If the case against the KPMG defendants is as bad as the Journal editorial board says it is, shouldn’t the editorial have gone further? Where’s the call for President George Bush to pardon the defendants? Or is the power of the presidential pardon reserved exclusively for the politically well-connected these days?
The KPMG Fiasco [Wall Street Journal]

  • 03 Jul 2007 at 1:08 PM
  • KPMG

KPMG Hearing: To Dismiss or Not To Dismiss?

kpmgdismissabuseprosecutors.jpgThere were so many defense attorneys in the KPMG hearing yesterday (at least thirty by my count) that a separate observation room had to be set up so they could all sit down in courtroom 12D. It was a germane, if not ironic setting for what became a discussion of defense costs in a federal litigation.
In the way of background, sixteen KPMG employees, an outside lawyer and an investment adviser face charges of creating questionable tax shelters for major clients amounting to billions in breaks. Things got complicated when the government, betting on guilty pleas, pressured KPMG to stop paying the defendants’ legal fees, a pretty blatant Fifth Amendment violation. The trial pushed on however, and last year Judge Lewis Kaplan said he would probably dismiss the charges because of the government’s violations. In a surprising move last week, federal prosecutors agreed that the case should be dismissed, hoping to start new with an appeal.
Yesterday, Kaplan backed off last year’s decision, posing what he called the “Bill Gates Question:” If, by way of constitutional violation, a defendant’s legal fees are cut off, but that defendant(say, Bill Gates) can afford the same council out-of-pocket, is the appropriate remedy dismissal? On this question, the judge was undecided.
To understand this case, one must first enter the bizarro-world where the prosecution is arguing for dismissal with the motivation of appealing Kaplan’s earlier decision that the constitution was indeed violated. It is desperate move, but maybe the only thing the government can do. Kaplan’s hesitance to dismiss is a countermove to preserve the earlier ruling.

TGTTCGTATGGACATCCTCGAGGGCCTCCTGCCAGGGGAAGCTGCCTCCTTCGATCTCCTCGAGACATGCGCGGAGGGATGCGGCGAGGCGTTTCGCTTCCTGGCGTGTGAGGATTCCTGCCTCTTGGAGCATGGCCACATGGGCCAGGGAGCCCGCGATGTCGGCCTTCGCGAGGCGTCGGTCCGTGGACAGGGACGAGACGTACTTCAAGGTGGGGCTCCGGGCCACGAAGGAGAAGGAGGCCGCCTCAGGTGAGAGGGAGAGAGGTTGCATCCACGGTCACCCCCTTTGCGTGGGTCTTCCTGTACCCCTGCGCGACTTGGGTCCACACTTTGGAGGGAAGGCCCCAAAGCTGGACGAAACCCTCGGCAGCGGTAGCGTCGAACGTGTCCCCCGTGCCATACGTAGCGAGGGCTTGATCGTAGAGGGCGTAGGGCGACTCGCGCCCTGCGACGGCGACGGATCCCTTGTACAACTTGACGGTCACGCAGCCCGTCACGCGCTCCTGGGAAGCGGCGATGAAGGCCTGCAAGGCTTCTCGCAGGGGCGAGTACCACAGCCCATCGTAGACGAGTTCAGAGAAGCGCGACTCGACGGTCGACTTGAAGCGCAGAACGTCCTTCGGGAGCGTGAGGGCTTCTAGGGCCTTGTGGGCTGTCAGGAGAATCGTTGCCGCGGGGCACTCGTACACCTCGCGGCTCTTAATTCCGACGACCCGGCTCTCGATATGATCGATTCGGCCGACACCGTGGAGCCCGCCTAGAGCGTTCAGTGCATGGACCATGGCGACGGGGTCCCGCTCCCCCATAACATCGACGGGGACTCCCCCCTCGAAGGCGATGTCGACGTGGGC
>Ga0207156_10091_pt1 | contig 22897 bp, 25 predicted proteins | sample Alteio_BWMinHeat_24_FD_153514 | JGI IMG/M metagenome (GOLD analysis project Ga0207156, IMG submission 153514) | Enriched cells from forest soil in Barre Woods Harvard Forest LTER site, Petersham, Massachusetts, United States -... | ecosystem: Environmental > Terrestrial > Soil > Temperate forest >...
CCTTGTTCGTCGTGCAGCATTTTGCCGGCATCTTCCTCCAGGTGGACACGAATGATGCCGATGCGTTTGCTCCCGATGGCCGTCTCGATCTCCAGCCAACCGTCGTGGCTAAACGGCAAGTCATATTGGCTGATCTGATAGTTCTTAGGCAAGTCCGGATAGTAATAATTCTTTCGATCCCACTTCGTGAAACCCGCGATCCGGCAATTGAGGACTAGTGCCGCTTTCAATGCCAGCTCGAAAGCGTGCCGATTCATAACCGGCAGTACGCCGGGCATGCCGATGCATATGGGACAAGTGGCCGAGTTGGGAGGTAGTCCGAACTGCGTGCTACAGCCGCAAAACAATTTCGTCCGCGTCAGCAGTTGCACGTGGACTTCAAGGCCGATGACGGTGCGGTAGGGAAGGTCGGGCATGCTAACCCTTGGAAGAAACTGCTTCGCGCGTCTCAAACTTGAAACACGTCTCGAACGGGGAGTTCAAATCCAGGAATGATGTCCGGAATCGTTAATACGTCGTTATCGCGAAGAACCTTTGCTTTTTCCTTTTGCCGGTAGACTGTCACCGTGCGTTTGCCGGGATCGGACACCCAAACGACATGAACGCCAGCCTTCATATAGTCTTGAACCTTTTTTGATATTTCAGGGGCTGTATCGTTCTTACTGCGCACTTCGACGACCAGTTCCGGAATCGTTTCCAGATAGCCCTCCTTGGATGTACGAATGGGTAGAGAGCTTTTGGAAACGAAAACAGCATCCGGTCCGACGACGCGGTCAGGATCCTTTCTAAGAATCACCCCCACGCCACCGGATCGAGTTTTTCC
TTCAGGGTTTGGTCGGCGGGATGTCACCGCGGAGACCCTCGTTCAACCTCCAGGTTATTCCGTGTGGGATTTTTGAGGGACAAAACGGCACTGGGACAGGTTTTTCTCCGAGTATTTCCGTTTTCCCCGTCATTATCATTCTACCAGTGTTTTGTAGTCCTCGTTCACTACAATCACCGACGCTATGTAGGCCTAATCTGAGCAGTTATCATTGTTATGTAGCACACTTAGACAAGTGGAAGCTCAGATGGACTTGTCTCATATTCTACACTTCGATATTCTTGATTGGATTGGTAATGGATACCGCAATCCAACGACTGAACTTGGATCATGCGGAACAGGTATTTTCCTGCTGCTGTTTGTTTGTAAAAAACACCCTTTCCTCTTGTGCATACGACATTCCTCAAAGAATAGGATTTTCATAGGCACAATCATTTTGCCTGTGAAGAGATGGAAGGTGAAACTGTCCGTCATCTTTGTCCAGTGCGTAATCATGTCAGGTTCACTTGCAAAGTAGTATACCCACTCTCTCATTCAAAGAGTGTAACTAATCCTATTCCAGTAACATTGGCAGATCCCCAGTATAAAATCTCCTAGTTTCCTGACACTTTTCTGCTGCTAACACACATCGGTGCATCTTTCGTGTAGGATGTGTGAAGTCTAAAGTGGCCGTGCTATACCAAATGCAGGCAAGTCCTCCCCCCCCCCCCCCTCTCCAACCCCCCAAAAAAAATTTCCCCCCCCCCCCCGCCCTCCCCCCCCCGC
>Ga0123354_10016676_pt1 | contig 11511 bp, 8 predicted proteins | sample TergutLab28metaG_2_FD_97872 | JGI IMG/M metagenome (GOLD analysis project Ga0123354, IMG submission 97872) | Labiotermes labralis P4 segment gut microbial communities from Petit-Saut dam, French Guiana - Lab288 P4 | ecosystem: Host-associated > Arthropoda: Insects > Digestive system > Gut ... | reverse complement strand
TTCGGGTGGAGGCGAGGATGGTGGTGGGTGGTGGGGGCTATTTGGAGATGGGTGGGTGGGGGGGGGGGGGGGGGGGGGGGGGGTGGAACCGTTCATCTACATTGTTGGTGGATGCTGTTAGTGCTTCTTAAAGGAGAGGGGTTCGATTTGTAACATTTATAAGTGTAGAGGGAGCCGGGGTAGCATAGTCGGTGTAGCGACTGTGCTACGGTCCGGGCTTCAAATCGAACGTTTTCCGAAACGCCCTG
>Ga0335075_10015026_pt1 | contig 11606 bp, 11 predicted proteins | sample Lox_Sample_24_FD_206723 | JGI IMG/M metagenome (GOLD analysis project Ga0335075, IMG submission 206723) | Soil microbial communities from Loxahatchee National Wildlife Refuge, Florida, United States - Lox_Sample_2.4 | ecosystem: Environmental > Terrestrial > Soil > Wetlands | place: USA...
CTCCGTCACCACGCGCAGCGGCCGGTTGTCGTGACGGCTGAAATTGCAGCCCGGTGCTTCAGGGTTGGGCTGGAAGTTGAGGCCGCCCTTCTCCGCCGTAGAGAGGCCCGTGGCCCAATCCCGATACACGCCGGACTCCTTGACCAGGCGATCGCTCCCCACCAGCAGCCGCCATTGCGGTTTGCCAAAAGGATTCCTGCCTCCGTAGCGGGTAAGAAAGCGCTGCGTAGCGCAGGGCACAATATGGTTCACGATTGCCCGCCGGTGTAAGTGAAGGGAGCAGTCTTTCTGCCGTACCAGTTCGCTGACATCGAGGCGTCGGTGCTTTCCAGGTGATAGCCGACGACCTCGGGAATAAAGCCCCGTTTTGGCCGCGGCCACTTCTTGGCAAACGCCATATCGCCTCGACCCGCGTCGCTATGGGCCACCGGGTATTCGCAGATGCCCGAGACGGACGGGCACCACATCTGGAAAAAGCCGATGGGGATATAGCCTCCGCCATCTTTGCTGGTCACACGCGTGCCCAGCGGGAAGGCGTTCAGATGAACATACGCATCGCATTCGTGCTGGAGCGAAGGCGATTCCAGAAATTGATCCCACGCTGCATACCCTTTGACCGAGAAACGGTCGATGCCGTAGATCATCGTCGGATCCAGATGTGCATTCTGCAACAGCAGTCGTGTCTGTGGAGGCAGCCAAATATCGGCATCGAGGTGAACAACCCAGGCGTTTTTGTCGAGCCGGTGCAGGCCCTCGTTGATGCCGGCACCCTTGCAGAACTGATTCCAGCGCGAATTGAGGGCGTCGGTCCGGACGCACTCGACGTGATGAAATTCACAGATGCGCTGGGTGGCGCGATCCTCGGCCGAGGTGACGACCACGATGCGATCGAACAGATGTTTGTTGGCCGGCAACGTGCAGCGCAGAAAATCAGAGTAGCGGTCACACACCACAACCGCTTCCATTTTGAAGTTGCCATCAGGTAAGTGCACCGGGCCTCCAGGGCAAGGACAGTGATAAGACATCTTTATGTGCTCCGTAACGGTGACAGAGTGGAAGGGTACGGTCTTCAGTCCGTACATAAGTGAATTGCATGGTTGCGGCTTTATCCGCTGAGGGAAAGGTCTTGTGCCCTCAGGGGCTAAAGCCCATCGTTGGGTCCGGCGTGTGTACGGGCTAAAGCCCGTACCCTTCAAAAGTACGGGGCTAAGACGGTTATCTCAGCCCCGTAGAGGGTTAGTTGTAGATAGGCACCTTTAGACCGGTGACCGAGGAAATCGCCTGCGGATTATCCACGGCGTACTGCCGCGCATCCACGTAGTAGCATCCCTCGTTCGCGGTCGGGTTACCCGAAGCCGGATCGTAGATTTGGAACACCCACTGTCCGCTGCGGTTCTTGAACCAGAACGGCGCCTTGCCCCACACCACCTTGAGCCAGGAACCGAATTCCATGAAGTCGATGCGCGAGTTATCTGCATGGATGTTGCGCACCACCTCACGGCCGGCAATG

For much of the hearing, the defense attorneys argued that they themselves were replacements for more expensive attorneys that their clients could no longer afford. Many sentences began with phrases like, “Now I’m not saying I’m less capable then my client’s previous attorneys, but…”
In the end, Kaplan did not dismiss the case despite arguments from both sides, but ordered financial statements from the defendants, leaving the dismissal door open.

  • 26 Jun 2007 at 11:41 AM
  • KPMG

The KPMG 16: The Case That Won’t Die

kpmgdismissabuseprosecutors.jpgIt’s a tale that’s now becoming all two familiar. Aggressive prosecutors zealously pursue a case that probably should never have been brought, using every dirty trick in the government’s book (and a few that turn out to not be in the book at all), and refuse to let go even after the case has become a public embarrassment.
We’re not talking about the Duke phony-rape case here. In North Carolina at least they have the decency to disbar and fire their prosecutor-gone-wild.
But things are different if you work for the Justice Department. Being a federale means never having to say you are sorry. And far from apologizing to the 16 former KPMG partners who face trumped-up charges for tax evasion, the prosecutors in the case are mounting a daring legal gambit in an attempt to save their case from the dustbin of history.
This requires a bit of explanation. At first glance, it looks as if the prosecutors are admitting defeat. Yesterday the Wall Street Journal reported that the prosecutors asked the judge to dismiss the case against the defendants on the grounds that the government had violated their rights to defense of counsel. But, in fact, this is part of a strategy to revive the case against the former KPMG partners.